text. CRS's do, at best, a barely adequate job of figuring out whether
a particular set of reservations satisfies the rules of a particular
fare. Unskilled travel agents take the CRS's pricing interpretations
as gospel, but skilled agents review the rules themselves. On complex
international tickets, automated CRS pricing is wrong at least half
the time. Thus far, we've been talking only about the official fares.
By law, airlines can sell tickets only at prices published in their
public "tariffs". Since the airlines run the CRS's, these are the only
prices they show. But travel agents can, quite legally, sell so-called
"consolidator" tickets for less than the airlines official prices, especially
on international routes. And certain special fares, such as those exclusively
for students, aren't in CRS's (or the online travel agencies that rely
on them) either. Hundreds of consolidators set their own prices, the
official prices in the CRS's are only a small fraction of the actual
universe of possible prices. The deceptively comprehensive-looking glut
of CRS prices displayed by online travel agencies is only a small fraction
of the actual universe of available prices.
A good travel agent will check separate databases or printed price
lists for consolidator or student fares as well as published fares from
the CRS. As with official fares, though, consolidator price lists contain
no information as to whether seats are actually available on any particular
dates. So the agent has to go through the same back and forth process
between prices and availability to find a price for which qualifying
seats can be confirmed. Most consolidators are wholesalers who don't
deal directly with the public, and none of the largest online travel
agencies yet lists any consolidator prices.
Even with electronic tickets, online travel agents are still required
to send a printed confirmation outlining the terms and conditions of
the ticket. And they have huge computer costs, including fees to the
CRS's for each query, even from someone who decides not to buy a ticket.
No travel agency that sells tickets at official fares can hope to make
money on a $10 commission per ticket. At industry meetings, I've heard
them all acknowledge quite openly that the only way they can possibly
make a profit is by selling the information they collect about travelers
to telemarketers, junk mailers, spammers, and their ilk. Travelocity,
the largest online travel agency, backed down from such a "data mining"
plan last year when news of it was leaked. No major online travel agency
promises customers that it won't tell marketers everything it knows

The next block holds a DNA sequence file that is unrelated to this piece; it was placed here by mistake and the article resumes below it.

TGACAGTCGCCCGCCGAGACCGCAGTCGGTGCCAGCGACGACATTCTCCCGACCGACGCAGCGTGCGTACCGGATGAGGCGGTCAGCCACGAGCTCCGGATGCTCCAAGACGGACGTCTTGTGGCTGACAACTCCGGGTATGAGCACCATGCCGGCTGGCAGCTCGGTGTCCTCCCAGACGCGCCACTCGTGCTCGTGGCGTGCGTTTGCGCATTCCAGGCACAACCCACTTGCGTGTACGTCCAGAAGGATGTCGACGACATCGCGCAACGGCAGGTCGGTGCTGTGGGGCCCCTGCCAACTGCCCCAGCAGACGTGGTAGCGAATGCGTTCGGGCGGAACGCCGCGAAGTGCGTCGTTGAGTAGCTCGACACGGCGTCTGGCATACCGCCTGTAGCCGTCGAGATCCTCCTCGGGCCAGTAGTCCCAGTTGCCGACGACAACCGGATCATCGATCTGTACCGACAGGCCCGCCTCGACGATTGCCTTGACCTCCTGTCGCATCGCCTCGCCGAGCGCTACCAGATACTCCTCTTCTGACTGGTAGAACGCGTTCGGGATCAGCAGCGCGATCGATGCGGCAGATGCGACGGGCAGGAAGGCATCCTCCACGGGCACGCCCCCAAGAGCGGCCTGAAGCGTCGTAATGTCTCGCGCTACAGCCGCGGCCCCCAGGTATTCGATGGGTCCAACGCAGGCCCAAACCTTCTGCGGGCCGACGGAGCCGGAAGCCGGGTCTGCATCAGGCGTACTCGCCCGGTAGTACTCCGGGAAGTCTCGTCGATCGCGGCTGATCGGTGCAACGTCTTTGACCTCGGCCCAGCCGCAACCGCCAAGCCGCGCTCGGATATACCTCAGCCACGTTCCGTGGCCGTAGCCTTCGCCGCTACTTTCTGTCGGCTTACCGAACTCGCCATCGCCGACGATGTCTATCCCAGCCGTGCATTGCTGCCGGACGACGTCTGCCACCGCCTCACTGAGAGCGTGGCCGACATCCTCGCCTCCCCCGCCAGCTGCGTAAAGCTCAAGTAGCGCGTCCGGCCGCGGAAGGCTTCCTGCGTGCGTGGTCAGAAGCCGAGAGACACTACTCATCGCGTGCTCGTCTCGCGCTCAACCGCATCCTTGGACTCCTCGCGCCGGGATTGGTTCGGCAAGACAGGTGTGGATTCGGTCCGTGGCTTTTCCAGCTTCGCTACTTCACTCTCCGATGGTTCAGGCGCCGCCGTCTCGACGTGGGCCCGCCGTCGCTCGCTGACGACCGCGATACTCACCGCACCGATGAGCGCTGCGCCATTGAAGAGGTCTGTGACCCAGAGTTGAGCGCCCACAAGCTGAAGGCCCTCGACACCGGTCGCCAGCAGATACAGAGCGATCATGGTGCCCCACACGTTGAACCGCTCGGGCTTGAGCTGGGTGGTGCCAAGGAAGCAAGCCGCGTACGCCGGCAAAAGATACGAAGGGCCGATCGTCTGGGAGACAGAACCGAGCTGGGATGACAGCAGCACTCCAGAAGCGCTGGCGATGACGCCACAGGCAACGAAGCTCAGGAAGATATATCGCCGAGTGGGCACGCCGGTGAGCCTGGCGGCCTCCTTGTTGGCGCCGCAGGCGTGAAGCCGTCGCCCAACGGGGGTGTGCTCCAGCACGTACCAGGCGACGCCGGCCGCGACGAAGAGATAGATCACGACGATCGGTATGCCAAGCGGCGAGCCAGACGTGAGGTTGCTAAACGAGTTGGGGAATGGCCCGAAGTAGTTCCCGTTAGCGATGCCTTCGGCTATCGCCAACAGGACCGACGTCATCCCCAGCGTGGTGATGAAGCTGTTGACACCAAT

about them and their travel plans. The only exceptions are discount
travel agencies whose prices aren't set by the airlines, and who thus
can sell tickets more cheaply than the airlines yet still make enough
to cover their costs without having to sell out their customers' privacy.
There are some online consolidator and student travel agencies, but
they have far fewer computer resources. As a result, their databases
generally include only a small sampling of consolidator prices, or only
student prices, and don't integrate them with published fares (which
the airlines and CRS's make as difficult for them as they can). So there's
no comprehensive online source with access to all published, consolidator,
and student fares. Since you never know which will be cheapest, no single
online source can guarantee the lowest price. (Anyone that claims to
"guarantee" the lowest price is lying.)
So where should you buy your tickets? Directly from the airline? Most
consumer experts agree that that's the worst choice of all: airlines
have no reason to give you lowest price, and generally won't. In my
opinion, efforts to make them do so are completely misguided. In what
other industry would you expect a supplier not to try to get you to
pay as much as they can? Asking the airline how much they want to pay
for your tickets is like asking the IRS how much tax they want to pay.
They'll give you an answer, but not necessarily one in your best interest.
Should you buy tickets from an online travel agency? Maybe, but only
if you have more time and money, are prepared to spend quite a bit of
time learning how to use their limited tools effectively, and only if
you compare prices from sources of consolidator and student prices (offline
or online discount and student travel agencies) as well as from a site
for official fares.
Should you buy your tickets from a travel agent? Maybe, but only if
you are prepared to pay for their services. For the simplest and least
expensive domestic tickets, it may not be worth it. The more expensive
or complex your trip, or for any international travel, it may well be.